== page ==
I lived in a somewhat sleepy town, Antioch, CA, just in the edge of California’s great Central Valley.  That meant we were about an hour from the big city – San Francisco.  It was the era of hippies and free love, Haight-Ashbury, the poetry of Rod McKuen and flower-power.  If you don’t know what all those things were, well, you’re just a young punk kid – and you missed out on one of the most exciting periods in history.

There was a song by Scott McKenzie that glorified the times.  The title was “San Francisco (Be Sure and Wear Some Flowers in Your Hair)”.  It was HUGE.  The lyrics went like this:

“If you’re going to San Francisco
Be sure to wear some flowers in your hair
If you’re going to San Francisco
You’re gonna meet some gentle people there

“For those who come to San Francisco
Summertime will be a love-in there
In the streets of San Francisco
Gentle people with flowers in their hair

“All across the nation such a strange vibration
People in motion
There’s a whole generation with a new explanation
People in motion people in motion

“For those who come to San Francisco
Be sure to wear some flowers in your hair
If you come to San Francisco
Summertime will be a love-in there.

“If you come to San Francisco
Summertime will be a love-in there.”

Today’s photo reminds me of that song.  This is one more mask that I shot at the Renaissance Fair last Saturday (maybe the last one I’ll show).  This lady, instead of having barnacles or sea shells in her hair, has flowers.  Takes me back…

ON THIS DAY IN HISTORY: in 1913, President Woodrow Wilson triggered the explosion of the Gamboa Dam, ending the construction of the Panama Canal.

TRIVIA FOR TODAY: insects exert so much energy in one hour of flying that they can lose 1/3rd of its total body weight.  What a great way to diet – if we humans could only fly!!!!

 

A Hazy Shade of Winter

They are lyrics I could sing in my sleep.  I grew up with them as did my high school classmates.  I’ve written before about what I consider the most amazing explosion of great popular music in history: the period of the 60’s-70’s.  Just recall a few of the names: Elvis Presley, the Beatles, the Rolling Stones, the Animals, Gerry and the Pacemakers, the Who, the Supremes, Peter/Paul/Mary, the Four Tops, Simon and Garfunkel…and the list could go on and on and on.  It was an era of unequalled musical creativity and sound.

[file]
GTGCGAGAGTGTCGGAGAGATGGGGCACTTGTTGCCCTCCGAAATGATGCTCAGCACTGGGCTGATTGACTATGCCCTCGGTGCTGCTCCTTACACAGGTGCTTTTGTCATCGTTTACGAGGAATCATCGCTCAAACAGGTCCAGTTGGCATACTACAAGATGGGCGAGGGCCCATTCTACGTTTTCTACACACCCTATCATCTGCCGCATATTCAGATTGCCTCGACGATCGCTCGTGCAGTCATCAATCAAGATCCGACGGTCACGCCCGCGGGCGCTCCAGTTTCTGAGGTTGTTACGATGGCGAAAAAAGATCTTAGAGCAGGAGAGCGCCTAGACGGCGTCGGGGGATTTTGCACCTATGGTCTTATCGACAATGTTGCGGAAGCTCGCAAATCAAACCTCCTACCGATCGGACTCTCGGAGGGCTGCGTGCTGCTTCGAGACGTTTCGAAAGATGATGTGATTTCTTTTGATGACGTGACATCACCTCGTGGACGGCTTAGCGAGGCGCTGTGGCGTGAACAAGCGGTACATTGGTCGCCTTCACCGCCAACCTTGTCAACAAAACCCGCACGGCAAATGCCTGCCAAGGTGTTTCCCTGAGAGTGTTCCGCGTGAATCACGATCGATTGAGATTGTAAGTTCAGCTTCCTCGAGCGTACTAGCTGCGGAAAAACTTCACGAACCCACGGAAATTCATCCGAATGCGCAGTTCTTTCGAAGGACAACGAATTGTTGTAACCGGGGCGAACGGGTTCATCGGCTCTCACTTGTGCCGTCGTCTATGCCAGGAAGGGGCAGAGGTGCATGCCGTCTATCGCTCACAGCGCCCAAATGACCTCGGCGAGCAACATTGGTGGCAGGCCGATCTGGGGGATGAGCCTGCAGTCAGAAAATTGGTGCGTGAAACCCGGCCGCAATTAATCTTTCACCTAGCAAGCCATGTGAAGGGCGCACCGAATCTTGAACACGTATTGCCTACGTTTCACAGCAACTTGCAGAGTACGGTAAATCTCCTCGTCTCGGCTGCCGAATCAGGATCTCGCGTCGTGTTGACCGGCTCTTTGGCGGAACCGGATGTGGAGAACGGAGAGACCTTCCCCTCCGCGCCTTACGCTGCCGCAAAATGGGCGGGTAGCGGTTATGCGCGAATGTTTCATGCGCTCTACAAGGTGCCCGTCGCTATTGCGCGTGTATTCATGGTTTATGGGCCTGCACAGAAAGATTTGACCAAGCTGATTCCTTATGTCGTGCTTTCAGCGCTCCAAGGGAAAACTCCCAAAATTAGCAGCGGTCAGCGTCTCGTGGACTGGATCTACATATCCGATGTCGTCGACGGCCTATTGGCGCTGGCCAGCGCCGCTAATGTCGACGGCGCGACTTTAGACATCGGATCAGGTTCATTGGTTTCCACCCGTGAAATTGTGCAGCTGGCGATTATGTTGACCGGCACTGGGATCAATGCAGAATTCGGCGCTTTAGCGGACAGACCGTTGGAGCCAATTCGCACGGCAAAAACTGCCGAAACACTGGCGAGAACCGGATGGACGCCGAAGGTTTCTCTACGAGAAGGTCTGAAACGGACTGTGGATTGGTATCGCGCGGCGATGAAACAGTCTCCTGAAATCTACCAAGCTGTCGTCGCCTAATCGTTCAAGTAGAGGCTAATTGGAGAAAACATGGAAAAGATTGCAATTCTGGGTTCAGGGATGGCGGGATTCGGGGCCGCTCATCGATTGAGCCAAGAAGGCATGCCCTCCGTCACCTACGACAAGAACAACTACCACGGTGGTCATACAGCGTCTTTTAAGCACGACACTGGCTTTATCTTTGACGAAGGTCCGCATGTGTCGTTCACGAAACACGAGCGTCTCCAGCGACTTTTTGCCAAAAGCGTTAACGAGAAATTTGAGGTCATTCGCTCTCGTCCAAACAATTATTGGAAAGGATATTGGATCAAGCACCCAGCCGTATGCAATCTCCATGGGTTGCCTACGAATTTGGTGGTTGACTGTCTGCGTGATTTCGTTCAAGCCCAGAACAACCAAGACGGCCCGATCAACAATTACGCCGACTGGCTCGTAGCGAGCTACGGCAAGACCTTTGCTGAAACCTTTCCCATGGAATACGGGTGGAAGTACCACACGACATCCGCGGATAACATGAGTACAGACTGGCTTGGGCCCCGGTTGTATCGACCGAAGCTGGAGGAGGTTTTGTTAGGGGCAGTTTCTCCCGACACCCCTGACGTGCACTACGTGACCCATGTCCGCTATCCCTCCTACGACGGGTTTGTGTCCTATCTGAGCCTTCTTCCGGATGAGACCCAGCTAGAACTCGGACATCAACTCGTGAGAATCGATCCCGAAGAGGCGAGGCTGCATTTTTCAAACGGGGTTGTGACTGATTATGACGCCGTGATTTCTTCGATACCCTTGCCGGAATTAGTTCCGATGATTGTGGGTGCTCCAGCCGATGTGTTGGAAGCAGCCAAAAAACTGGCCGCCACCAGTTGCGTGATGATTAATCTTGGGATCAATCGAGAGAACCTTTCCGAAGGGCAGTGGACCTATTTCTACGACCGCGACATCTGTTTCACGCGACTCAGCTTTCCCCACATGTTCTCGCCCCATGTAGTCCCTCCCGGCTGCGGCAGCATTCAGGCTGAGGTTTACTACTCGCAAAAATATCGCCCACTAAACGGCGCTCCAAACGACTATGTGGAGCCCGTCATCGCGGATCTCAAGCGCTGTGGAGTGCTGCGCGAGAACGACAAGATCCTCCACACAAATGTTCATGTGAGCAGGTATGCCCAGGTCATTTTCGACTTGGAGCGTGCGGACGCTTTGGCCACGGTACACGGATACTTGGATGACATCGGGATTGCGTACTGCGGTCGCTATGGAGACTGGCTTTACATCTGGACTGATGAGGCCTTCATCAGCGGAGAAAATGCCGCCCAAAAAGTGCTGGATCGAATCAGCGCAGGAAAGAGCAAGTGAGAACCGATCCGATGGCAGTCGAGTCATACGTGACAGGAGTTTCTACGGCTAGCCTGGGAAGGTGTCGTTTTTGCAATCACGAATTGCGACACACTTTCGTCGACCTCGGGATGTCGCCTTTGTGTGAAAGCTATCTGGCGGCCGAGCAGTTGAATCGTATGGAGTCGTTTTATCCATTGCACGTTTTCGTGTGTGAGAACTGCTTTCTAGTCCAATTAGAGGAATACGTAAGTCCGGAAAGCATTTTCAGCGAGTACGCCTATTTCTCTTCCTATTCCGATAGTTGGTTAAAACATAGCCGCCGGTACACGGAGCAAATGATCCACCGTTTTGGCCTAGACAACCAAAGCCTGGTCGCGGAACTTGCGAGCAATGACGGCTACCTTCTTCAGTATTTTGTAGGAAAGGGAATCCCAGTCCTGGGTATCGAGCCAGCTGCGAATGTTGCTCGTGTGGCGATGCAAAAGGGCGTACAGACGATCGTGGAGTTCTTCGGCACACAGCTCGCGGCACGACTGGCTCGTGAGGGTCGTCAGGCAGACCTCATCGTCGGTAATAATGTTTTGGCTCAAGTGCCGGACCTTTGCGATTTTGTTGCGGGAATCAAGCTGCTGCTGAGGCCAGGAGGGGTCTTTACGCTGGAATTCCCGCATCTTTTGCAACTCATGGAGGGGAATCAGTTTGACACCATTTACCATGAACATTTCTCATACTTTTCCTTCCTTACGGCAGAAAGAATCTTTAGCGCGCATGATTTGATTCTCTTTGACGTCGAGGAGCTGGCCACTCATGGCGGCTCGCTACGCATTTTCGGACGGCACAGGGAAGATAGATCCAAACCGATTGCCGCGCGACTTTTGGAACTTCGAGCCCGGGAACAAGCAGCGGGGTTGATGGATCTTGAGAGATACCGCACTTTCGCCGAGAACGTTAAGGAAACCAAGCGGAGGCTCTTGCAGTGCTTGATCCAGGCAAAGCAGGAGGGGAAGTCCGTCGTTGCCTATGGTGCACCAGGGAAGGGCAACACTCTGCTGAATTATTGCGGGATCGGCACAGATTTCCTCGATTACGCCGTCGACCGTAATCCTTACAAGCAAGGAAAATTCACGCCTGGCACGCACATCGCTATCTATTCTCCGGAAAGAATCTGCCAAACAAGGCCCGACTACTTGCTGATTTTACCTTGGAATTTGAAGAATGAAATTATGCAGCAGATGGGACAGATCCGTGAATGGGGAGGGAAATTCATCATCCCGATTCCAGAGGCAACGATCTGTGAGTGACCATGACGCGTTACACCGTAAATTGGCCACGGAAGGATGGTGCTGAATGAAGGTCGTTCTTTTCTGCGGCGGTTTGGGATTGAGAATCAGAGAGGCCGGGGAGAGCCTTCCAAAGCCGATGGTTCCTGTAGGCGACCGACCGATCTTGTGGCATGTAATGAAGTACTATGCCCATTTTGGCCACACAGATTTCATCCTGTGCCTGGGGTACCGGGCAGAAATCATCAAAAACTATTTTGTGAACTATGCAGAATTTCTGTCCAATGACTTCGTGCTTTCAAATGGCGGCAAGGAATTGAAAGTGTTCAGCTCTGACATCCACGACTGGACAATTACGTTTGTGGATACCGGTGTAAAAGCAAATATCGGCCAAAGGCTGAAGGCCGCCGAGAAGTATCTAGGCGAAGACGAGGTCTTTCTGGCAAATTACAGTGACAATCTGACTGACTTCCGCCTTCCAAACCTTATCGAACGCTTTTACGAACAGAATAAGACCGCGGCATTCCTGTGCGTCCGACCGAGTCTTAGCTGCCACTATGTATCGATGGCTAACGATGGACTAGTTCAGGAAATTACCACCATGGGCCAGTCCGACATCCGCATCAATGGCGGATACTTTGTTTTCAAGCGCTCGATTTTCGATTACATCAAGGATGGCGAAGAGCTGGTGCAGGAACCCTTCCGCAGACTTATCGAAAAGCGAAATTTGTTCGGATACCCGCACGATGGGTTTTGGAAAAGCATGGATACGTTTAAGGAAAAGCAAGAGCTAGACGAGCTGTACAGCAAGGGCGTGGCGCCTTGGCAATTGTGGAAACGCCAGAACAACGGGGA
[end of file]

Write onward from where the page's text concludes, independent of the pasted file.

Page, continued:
I was listening to some Simon and Garfunkel this afternoon on my headphones.  My, how it took me back!  I could see the faces of my friends (most still living, but some now gone) at the parties we attended in high school where their music would be playing.  The faces in my mind were still young.  We were thin.  We were healthy.  We were excited about the future and the seemingly endless possibilities that awaited us just around the corner.

Then, Hazy Shade of Winter came on.  The lyrics always moved me in some way that I couldn’t describe as a teenager, partly because as teens, we cannot envision or imagine the fall/winter of our lives.  We couldn’t imagine heart problems, diabetes, strokes, anurysms, or cancer.  Such things, we believed, would never be able to touch us.

Now, we know better.  Here’s some of the lyrics to the song.  It’ll probably stir memories in your heart if you lived through those turbulent, wonderful, amazing times as I did.

Time, time, time, see what’s become of me
While I looked around
For my possibilities
I was so hard to please
But look around, leaves are brown
And the sky is a hazy shade of winter.

Clouds gather and fall and winter come…

ON THIS DAY IN HISTORY: in 1040, King Duncan was murdered by Macbeth, who went on to rule for 17 years.

TRIVIA FOR TODAY:  in 1909, American Annie Smith Peck, 57 years young, became the first person to climb 21,000 foot Mt. Huascaran, the highest peak in Peru.

Wine, Music and Thou

The trilogy of wine, music and thou (a woman) has long been a popular saying.  Living in wine country, one gets used to seeing vineyards, wineries and flowing wine nearly everywhere.  At one point during my church upbringing, I was totally convinced that wine (or any beverage containing alcohol) was the very tool of the devil himself.  And, for many people, it is.  There are those who can’t control their drinking, and it leads to all sorts of troubles for themselves and others.  Much mischief can be laid at the root of the grape or barley.

That being said, living in California’s wine country is nice.  It’s beautiful all year.  When the California grasses/weeds turn brown around the first of June, the vines are flourishing with green leafiness.  And in the fall the vines turn gorgeous colors, and then in winter, they are pruned and stripped back and you can see row after row of just the main part of the vine.  And even in many churches the attitude towards wine is different.  For example, shortly after moving up here, I was talking the minister at another church who had moved up from southern California.  He told me one of the things that let him know he had moved to a different environment was when he went to a church leader’s meeting and they asked him if he wanted red or white….wine, of course!

Last night (Tuesday) we went to the final concert in the square in Healdsburg.  It was the first time we’ve done that in Healdsburg, though we often go to the Friday Night Live gathering here in Cloverdale.  The entertainers last night were the great Tom Rigney and Flambeau, playing blues, jazz and zydeco.  They were really terrific!

Since I love music and I’m not much of a dancer (another thing that I grew up thinking was anathema, so I never learned to dance!), I took my camera to entertain myself.  People were EVERYWHERE, enjoying the music, dancing, food and…wine.  Today’s photo was of three wine glasses that just capture the spirit of the event, so voila!, here you go.  Oh, and I didn’t pose these glasses…I just saw them sitting on a ledge and fired!

A vision in glass...and by the glass...

ON THIS DATE IN HISTORY: in 1557 in the Spanish-French wars, the French lost 14,000 in a battle with the Spanish known as the battle of San Quentin.  The Spanish lost 50 men.  Maybe the French really are better lovers than fighters!

TRIVIA FOR TODAY: in 625 BC, metal coins were introduced in Greece – replacing grain (mostly wheat and barley) as the medium of exchange.  They were much lighter than carrying around sacks of grain, and didn’t get moldy, either!!!!